A trust is a written, legally enforceable document that creates a separate entity for owning property. A legally created trust may own title to most assets. The Grantor or Settlor (person who creates the trust) appoints a trustee to manage the assets according to the terms of the trust. The trust beneficiaries are the individuals that benefit from the trust. For example, your parents may leave money in a trust for your children’s education, first car, or a down payment on a home.

A Revocable Living Trust is a popular type of trust that many individuals use for estate planning. The trust may be changed or dissolved at any point during the grantor’s life. However, at the grantor’s death, the trust becomes irrevocable. In other words, you cannot change the terms of the trust after the grantor’s death.

An Irrevocable Living Trust cannot be changed or dissolved after it is created, except in limited circumstances. While you cannot change this type of trust, an Irrevocable Living Trust has certain advantages. For example, it provides greater asset protection during the grantor’s life and avoids probate for the assets within the trust.

Many different types of trusts exist that can be useful for aging parents as they seek to protect the legacy they created for their children and grandchildren. Also, some trusts can protect assets if your parents need long-term nursing home care. However, because there are many different types of trusts and the laws governing trusts can be complicated, it is wise to seek legal counsel before creating a trust agreement.

Advance Directive or Living Will

Advance directives are written instructions regarding your preferences for health care. They are legally binding documents that health care professionals must follow in specific situations.

Everyone should be able to direct what treatment they receive or refuse, even when they cannot speak for themselves. Advance directives speak for you when you are incapacitated because of an illness or accident.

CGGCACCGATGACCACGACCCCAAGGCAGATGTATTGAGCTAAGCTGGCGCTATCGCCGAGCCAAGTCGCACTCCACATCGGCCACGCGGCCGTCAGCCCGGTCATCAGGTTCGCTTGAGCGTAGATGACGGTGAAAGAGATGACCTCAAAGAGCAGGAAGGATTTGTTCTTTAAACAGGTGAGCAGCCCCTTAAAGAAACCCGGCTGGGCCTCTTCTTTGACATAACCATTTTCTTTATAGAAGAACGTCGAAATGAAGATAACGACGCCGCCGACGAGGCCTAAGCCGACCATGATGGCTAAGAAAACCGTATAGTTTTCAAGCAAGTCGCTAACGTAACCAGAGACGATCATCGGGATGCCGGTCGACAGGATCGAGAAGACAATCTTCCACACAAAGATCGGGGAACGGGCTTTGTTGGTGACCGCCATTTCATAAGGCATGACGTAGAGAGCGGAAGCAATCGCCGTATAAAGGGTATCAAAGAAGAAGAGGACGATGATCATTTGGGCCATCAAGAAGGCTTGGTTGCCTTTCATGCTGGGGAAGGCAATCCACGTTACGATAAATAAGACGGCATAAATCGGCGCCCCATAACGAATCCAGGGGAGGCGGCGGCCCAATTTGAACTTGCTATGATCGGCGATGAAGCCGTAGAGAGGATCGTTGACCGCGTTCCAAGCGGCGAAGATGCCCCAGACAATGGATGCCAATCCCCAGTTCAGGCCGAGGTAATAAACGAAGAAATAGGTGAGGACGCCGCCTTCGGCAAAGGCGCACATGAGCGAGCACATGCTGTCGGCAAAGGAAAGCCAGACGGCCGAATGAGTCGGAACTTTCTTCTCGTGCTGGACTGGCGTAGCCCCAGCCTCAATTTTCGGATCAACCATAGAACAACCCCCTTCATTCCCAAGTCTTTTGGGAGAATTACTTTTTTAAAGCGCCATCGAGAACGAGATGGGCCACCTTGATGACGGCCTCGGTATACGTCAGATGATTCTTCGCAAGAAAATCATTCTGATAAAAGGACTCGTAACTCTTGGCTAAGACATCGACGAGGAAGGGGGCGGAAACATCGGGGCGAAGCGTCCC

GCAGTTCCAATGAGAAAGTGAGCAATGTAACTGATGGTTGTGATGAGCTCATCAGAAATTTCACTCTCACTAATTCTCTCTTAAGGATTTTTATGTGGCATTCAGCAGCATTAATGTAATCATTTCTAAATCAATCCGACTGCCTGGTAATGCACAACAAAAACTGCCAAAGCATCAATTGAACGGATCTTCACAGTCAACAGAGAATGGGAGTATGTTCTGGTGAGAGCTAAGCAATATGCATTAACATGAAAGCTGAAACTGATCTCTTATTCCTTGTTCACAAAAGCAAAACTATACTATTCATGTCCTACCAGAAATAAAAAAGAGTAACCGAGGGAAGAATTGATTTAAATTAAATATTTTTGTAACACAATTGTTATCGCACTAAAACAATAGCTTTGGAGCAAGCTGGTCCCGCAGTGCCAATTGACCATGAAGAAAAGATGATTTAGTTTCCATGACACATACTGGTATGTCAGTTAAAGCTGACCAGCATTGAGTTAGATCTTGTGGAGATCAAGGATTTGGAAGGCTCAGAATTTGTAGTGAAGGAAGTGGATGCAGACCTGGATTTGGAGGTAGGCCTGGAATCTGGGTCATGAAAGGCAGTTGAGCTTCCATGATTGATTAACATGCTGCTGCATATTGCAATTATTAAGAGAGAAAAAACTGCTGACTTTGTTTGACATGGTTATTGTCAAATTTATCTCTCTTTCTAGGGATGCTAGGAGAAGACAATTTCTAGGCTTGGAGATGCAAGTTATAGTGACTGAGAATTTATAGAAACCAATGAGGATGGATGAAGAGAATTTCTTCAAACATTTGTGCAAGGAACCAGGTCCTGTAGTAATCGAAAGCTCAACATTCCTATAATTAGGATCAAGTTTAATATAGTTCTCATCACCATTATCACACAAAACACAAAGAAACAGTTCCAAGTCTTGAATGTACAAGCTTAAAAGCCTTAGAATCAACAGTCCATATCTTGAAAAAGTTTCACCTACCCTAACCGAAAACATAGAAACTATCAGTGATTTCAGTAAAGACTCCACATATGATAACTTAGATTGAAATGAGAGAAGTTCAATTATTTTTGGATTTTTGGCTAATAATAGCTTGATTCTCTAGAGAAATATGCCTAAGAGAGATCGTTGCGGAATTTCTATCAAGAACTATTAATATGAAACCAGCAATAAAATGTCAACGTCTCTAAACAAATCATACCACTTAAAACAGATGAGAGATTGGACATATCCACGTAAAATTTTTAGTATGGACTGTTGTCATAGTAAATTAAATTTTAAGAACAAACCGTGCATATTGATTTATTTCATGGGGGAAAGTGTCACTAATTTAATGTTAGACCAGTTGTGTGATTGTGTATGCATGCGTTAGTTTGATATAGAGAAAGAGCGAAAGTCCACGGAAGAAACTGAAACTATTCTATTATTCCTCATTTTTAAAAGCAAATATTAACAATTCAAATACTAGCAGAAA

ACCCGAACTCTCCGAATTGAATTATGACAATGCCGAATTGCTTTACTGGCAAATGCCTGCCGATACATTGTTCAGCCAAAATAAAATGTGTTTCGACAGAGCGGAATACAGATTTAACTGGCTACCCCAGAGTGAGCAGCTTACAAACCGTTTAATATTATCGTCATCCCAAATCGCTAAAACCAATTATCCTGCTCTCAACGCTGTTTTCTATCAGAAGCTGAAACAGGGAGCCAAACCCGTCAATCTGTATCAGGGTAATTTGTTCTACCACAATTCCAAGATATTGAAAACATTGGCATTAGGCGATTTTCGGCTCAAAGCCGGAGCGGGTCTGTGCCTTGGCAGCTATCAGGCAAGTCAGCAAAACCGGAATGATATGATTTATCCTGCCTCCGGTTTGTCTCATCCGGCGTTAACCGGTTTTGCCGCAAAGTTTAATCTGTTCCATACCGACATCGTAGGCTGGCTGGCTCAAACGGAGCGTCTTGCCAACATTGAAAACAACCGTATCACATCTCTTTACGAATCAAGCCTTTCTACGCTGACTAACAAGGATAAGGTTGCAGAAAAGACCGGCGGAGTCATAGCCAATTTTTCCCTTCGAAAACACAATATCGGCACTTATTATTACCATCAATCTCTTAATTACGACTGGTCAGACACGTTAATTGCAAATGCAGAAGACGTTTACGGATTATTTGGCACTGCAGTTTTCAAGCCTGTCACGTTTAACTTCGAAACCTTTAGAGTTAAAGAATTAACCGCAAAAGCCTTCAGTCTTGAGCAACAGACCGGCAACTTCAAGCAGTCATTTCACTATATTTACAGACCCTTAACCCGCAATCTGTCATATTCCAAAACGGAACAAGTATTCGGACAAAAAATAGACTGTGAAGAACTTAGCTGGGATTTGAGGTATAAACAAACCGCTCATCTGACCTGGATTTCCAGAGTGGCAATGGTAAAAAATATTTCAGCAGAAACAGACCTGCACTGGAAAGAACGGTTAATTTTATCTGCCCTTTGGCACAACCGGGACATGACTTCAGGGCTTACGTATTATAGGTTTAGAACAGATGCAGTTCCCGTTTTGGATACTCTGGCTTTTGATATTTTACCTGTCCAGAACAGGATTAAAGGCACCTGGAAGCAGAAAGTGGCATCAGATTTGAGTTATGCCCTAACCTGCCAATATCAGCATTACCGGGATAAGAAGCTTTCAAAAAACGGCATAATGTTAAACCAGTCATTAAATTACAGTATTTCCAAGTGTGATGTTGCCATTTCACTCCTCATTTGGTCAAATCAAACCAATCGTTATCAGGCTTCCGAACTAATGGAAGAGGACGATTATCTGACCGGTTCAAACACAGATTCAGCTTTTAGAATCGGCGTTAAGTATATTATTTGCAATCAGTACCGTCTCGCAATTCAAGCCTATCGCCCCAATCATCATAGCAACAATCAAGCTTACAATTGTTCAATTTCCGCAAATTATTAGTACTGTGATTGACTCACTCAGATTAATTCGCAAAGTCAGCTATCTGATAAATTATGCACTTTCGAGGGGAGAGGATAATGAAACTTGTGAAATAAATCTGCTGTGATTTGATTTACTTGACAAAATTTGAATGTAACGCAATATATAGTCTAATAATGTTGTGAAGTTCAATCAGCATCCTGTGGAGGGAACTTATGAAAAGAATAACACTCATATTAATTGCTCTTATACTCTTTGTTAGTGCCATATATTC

One type of advance directive is a Living Will. A Living Will describes your preferences for end-of-life care. That might include the use of ventilators, cardiopulmonary resuscitation, comfort care, and artificial nutrition and hydration. You may refuse one or more of these medical treatments by executing a Living Will.

Health Care Power of Attorney

Some sources refer to this document as a Health Care Proxy. A Health Care Power of Attorney appoints an attorney-in-fact to make medical decisions if you cannot communicate for any reason.

The person has full authority to make any medical decision you could make for yourself. However, the Health Care Power of Attorney does not override a legally valid Living Will or advance directive.

Do Not Resuscitate (DNR) Order

A DNR order directs health care providers not to take any action to restart your heart if your heart stops or you stop breathing. Your parents may sign a DNR order as part of their estate planning documents, or you may sign a DNR order as their health care power of attorney.

Guardianship

A guardian is a court-appointed person who makes decisions regarding a person’s physical care. The guardian decides where the person lives and how they go about their daily activities. Guardianships are necessary when a parent cannot make decisions for themselves and does not have any legal documents, giving someone the authority to make those decisions.

Conservatorship

Some states include financial decisions in the powers given to a court-appointed guardian. Other states appoint conservators to handle financial matters for an incapacitated person. In either case, having a General Durable Power of Attorney can avoid seeking a court appointment to handle financial matters. Furthermore, court-appointed guardians and conservators must file annual reports with the court and account for all of the person’s money or property spent each year.